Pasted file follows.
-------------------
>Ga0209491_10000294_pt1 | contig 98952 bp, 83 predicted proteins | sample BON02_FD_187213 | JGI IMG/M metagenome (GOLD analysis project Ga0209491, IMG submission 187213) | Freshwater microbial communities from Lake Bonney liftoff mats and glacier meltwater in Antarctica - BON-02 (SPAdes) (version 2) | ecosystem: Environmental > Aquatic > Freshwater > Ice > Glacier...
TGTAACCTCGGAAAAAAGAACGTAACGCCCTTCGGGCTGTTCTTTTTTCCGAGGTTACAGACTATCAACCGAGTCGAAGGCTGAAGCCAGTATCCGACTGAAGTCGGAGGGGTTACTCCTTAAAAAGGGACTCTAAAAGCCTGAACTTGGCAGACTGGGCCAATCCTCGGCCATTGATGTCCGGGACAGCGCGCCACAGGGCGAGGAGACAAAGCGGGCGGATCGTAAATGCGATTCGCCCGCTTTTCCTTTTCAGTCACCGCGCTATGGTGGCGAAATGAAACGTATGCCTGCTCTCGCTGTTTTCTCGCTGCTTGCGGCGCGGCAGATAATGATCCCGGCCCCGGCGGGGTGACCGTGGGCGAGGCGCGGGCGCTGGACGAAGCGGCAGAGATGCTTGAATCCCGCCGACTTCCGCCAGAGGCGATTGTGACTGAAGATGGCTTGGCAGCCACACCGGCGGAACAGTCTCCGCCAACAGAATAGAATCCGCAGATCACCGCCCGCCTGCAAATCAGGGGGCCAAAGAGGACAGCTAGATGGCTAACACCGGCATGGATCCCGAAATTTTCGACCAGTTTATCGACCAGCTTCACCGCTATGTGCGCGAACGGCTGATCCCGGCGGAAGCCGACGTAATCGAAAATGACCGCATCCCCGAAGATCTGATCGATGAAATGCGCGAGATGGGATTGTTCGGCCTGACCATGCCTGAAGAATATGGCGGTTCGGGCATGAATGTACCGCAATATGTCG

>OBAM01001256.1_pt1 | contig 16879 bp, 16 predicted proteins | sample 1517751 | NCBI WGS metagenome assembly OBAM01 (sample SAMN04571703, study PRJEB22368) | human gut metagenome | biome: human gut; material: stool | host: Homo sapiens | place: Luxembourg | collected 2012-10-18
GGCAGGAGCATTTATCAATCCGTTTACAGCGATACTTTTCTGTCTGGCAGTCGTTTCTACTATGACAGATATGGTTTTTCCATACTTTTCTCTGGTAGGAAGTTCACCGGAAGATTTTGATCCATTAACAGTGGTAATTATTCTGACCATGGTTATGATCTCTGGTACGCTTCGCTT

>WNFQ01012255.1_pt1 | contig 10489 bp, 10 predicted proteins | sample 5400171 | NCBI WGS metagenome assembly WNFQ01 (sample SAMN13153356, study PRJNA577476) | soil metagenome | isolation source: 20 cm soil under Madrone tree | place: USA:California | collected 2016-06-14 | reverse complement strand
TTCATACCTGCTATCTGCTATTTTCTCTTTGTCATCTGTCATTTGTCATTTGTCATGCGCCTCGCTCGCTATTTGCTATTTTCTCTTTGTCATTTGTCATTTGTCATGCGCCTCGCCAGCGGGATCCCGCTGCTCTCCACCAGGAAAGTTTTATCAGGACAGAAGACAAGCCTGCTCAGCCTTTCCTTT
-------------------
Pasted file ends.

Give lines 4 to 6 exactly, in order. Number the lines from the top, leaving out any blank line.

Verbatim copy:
GGCAGGAGCATTTATCAATCCGTTTACAGCGATACTTTTCTGTCTGGCAGTCGTTTCTACTATGACAGATATGGTTTTTCCATACTTTTCTCTGGTAGGAAGTTCACCGGAAGATTTTGATCCATTAACAGTGGTAATTATTCTGACCATGGTTATGATCTCTGGTACGCTTCGCTT

>WNFQ01012255.1_pt1 | contig 10489 bp, 10 predicted proteins | sample 5400171 | NCBI WGS metagenome assembly WNFQ01 (sample SAMN13153356, study PRJNA577476) | soil metagenome | isolation source: 20 cm soil under Madrone tree | place: USA:California | collected 2016-06-14 | reverse complement strand
TTCATACCTGCTATCTGCTATTTTCTCTTTGTCATCTGTCATTTGTCATTTGTCATGCGCCTCGCTCGCTATTTGCTATTTTCTCTTTGTCATTTGTCATTTGTCATGCGCCTCGCCAGCGGGATCCCGCTGCTCTCCACCAGGAAAGTTTTATCAGGACAGAAGACAAGCCTGCTCAGCCTTTCCTTT